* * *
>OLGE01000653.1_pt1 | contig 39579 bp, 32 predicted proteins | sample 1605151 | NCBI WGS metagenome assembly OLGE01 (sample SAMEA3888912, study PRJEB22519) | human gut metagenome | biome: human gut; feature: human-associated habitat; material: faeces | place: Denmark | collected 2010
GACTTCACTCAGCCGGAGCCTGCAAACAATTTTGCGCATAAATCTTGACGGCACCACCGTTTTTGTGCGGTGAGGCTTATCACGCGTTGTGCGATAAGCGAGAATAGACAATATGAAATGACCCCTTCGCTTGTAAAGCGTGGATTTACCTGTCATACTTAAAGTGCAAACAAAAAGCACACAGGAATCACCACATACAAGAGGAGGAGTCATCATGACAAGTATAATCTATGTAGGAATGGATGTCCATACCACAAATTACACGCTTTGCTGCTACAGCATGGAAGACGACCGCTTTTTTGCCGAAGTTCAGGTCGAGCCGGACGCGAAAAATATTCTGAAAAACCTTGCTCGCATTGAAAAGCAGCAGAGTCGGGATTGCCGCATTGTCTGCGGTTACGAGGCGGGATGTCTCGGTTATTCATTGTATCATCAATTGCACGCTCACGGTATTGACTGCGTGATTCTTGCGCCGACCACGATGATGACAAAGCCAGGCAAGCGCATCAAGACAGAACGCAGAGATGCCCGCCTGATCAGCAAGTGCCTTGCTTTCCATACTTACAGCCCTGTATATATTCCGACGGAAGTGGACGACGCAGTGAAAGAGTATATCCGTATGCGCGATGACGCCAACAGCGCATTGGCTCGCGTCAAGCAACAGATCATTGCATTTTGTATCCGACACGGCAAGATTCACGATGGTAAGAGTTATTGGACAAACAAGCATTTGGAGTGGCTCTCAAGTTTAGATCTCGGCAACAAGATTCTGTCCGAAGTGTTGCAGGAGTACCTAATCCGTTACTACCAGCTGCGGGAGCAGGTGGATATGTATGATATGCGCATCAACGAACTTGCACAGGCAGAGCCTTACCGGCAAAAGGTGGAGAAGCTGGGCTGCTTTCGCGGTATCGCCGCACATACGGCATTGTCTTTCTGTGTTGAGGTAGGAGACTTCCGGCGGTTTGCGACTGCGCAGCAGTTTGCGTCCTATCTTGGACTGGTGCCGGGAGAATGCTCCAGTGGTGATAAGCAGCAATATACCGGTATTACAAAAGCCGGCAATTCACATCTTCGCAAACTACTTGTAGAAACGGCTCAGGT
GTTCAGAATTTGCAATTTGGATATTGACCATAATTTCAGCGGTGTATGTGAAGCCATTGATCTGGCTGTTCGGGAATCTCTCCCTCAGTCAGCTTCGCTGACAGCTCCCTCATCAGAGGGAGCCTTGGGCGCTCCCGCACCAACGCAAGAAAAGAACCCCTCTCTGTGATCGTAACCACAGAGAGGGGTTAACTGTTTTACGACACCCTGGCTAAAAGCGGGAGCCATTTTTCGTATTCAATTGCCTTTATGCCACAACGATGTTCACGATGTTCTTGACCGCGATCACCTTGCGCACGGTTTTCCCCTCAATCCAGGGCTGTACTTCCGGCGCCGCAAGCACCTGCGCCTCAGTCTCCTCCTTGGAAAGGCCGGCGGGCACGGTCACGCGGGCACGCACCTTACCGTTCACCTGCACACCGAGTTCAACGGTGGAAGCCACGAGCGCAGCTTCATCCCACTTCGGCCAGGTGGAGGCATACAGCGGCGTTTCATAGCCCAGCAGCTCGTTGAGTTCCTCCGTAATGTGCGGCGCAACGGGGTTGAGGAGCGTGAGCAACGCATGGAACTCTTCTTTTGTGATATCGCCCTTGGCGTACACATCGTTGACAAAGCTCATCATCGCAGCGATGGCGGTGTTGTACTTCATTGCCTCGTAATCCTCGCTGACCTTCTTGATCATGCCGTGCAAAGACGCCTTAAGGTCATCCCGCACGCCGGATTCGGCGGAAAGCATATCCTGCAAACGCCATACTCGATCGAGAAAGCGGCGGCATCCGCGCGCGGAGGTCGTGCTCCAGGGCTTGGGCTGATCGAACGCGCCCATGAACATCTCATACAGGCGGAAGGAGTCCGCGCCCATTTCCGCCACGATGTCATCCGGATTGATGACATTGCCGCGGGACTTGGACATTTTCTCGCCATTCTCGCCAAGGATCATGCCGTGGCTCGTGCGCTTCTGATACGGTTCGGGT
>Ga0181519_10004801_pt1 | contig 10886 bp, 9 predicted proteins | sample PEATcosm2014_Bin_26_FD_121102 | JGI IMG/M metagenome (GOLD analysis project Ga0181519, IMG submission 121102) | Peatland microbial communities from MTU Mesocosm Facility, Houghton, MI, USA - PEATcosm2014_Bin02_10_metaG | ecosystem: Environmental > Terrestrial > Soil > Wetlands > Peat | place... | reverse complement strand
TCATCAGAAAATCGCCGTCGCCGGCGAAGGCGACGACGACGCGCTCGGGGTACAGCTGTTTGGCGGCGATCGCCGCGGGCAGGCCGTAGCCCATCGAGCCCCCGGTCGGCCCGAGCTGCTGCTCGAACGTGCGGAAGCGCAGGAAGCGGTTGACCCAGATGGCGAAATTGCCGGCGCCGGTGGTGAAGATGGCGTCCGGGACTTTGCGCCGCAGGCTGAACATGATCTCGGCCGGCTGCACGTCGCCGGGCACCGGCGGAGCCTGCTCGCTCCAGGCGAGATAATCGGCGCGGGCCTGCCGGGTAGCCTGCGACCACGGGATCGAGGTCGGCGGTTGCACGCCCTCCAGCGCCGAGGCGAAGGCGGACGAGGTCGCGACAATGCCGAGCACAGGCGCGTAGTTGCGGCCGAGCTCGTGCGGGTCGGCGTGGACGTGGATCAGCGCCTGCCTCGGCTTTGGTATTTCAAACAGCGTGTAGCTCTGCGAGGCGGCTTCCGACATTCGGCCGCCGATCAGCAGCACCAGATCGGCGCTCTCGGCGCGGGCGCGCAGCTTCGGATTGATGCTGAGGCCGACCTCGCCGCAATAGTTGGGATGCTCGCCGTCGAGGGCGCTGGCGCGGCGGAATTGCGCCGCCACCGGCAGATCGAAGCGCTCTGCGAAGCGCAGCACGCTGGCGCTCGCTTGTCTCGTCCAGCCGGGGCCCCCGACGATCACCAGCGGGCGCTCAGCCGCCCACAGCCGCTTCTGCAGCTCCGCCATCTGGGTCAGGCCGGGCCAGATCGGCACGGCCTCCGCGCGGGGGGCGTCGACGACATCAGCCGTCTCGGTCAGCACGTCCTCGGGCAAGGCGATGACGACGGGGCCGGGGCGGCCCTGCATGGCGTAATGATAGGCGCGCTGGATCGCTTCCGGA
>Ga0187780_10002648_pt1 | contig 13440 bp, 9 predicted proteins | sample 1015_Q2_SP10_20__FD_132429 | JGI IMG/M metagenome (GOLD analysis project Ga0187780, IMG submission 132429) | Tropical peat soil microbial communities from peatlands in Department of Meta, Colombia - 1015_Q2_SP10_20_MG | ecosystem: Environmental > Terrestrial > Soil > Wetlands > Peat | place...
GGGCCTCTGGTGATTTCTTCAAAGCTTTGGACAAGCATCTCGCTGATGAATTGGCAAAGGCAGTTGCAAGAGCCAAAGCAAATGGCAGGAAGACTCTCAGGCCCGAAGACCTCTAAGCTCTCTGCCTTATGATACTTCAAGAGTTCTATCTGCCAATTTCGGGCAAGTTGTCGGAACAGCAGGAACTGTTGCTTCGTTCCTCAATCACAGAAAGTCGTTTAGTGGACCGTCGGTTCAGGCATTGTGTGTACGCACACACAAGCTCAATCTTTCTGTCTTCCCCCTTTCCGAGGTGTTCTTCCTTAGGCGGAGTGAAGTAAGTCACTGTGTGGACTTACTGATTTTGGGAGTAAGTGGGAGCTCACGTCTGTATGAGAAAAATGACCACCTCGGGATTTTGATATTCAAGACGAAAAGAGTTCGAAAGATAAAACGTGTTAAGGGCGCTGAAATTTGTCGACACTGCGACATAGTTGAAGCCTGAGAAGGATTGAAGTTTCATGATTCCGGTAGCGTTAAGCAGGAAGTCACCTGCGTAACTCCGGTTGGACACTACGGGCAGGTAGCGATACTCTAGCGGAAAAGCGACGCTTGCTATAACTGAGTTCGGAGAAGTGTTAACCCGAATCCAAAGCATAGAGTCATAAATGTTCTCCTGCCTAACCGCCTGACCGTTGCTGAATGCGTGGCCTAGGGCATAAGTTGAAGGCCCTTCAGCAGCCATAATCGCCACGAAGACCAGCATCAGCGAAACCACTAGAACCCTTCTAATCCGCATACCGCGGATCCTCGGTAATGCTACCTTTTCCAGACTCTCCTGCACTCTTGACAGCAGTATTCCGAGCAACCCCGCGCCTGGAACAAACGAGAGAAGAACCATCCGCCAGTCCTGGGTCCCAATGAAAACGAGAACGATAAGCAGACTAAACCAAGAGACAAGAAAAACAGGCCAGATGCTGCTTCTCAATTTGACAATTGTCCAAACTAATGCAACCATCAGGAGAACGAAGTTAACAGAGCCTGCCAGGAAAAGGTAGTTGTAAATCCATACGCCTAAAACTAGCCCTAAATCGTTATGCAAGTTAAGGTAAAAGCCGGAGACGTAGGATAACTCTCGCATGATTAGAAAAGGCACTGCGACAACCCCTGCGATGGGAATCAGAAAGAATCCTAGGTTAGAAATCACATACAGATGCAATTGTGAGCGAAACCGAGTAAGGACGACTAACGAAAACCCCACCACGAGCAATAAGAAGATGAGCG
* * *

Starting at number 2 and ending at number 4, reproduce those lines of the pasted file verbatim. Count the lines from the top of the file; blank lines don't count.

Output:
GACTTCACTCAGCCGGAGCCTGCAAACAATTTTGCGCATAAATCTTGACGGCACCACCGTTTTTGTGCGGTGAGGCTTATCACGCGTTGTGCGATAAGCGAGAATAGACAATATGAAATGACCCCTTCGCTTGTAAAGCGTGGATTTACCTGTCATACTTAAAGTGCAAACAAAAAGCACACAGGAATCACCACATACAAGAGGAGGAGTCATCATGACAAGTATAATCTATGTAGGAATGGATGTCCATACCACAAATTACACGCTTTGCTGCTACAGCATGGAAGACGACCGCTTTTTTGCCGAAGTTCAGGTCGAGCCGGACGCGAAAAATATTCTGAAAAACCTTGCTCGCATTGAAAAGCAGCAGAGTCGGGATTGCCGCATTGTCTGCGGTTACGAGGCGGGATGTCTCGGTTATTCATTGTATCATCAATTGCACGCTCACGGTATTGACTGCGTGATTCTTGCGCCGACCACGATGATGACAAAGCCAGGCAAGCGCATCAAGACAGAACGCAGAGATGCCCGCCTGATCAGCAAGTGCCTTGCTTTCCATACTTACAGCCCTGTATATATTCCGACGGAAGTGGACGACGCAGTGAAAGAGTATATCCGTATGCGCGATGACGCCAACAGCGCATTGGCTCGCGTCAAGCAACAGATCATTGCATTTTGTATCCGACACGGCAAGATTCACGATGGTAAGAGTTATTGGACAAACAAGCATTTGGAGTGGCTCTCAAGTTTAGATCTCGGCAACAAGATTCTGTCCGAAGTGTTGCAGGAGTACCTAATCCGTTACTACCAGCTGCGGGAGCAGGTGGATATGTATGATATGCGCATCAACGAACTTGCACAGGCAGAGCCTTACCGGCAAAAGGTGGAGAAGCTGGGCTGCTTTCGCGGTATCGCCGCACATACGGCATTGTCTTTCTGTGTTGAGGTAGGAGACTTCCGGCGGTTTGCGACTGCGCAGCAGTTTGCGTCCTATCTTGGACTGGTGCCGGGAGAATGCTCCAGTGGTGATAAGCAGCAATATACCGGTATTACAAAAGCCGGCAATTCACATCTTCGCAAACTACTTGTAGAAACGGCTCAGGT
GTTCAGAATTTGCAATTTGGATATTGACCATAATTTCAGCGGTGTATGTGAAGCCATTGATCTGGCTGTTCGGGAATCTCTCCCTCAGTCAGCTTCGCTGACAGCTCCCTCATCAGAGGGAGCCTTGGGCGCTCCCGCACCAACGCAAGAAAAGAACCCCTCTCTGTGATCGTAACCACAGAGAGGGGTTAACTGTTTTACGACACCCTGGCTAAAAGCGGGAGCCATTTTTCGTATTCAATTGCCTTTATGCCACAACGATGTTCACGATGTTCTTGACCGCGATCACCTTGCGCACGGTTTTCCCCTCAATCCAGGGCTGTACTTCCGGCGCCGCAAGCACCTGCGCCTCAGTCTCCTCCTTGGAAAGGCCGGCGGGCACGGTCACGCGGGCACGCACCTTACCGTTCACCTGCACACCGAGTTCAACGGTGGAAGCCACGAGCGCAGCTTCATCCCACTTCGGCCAGGTGGAGGCATACAGCGGCGTTTCATAGCCCAGCAGCTCGTTGAGTTCCTCCGTAATGTGCGGCGCAACGGGGTTGAGGAGCGTGAGCAACGCATGGAACTCTTCTTTTGTGATATCGCCCTTGGCGTACACATCGTTGACAAAGCTCATCATCGCAGCGATGGCGGTGTTGTACTTCATTGCCTCGTAATCCTCGCTGACCTTCTTGATCATGCCGTGCAAAGACGCCTTAAGGTCATCCCGCACGCCGGATTCGGCGGAAAGCATATCCTGCAAACGCCATACTCGATCGAGAAAGCGGCGGCATCCGCGCGCGGAGGTCGTGCTCCAGGGCTTGGGCTGATCGAACGCGCCCATGAACATCTCATACAGGCGGAAGGAGTCCGCGCCCATTTCCGCCACGATGTCATCCGGATTGATGACATTGCCGCGGGACTTGGACATTTTCTCGCCATTCTCGCCAAGGATCATGCCGTGGCTCGTGCGCTTCTGATACGGTTCGGGT
>Ga0181519_10004801_pt1 | contig 10886 bp, 9 predicted proteins | sample PEATcosm2014_Bin_26_FD_121102 | JGI IMG/M metagenome (GOLD analysis project Ga0181519, IMG submission 121102) | Peatland microbial communities from MTU Mesocosm Facility, Houghton, MI, USA - PEATcosm2014_Bin02_10_metaG | ecosystem: Environmental > Terrestrial > Soil > Wetlands > Peat | place... | reverse complement strand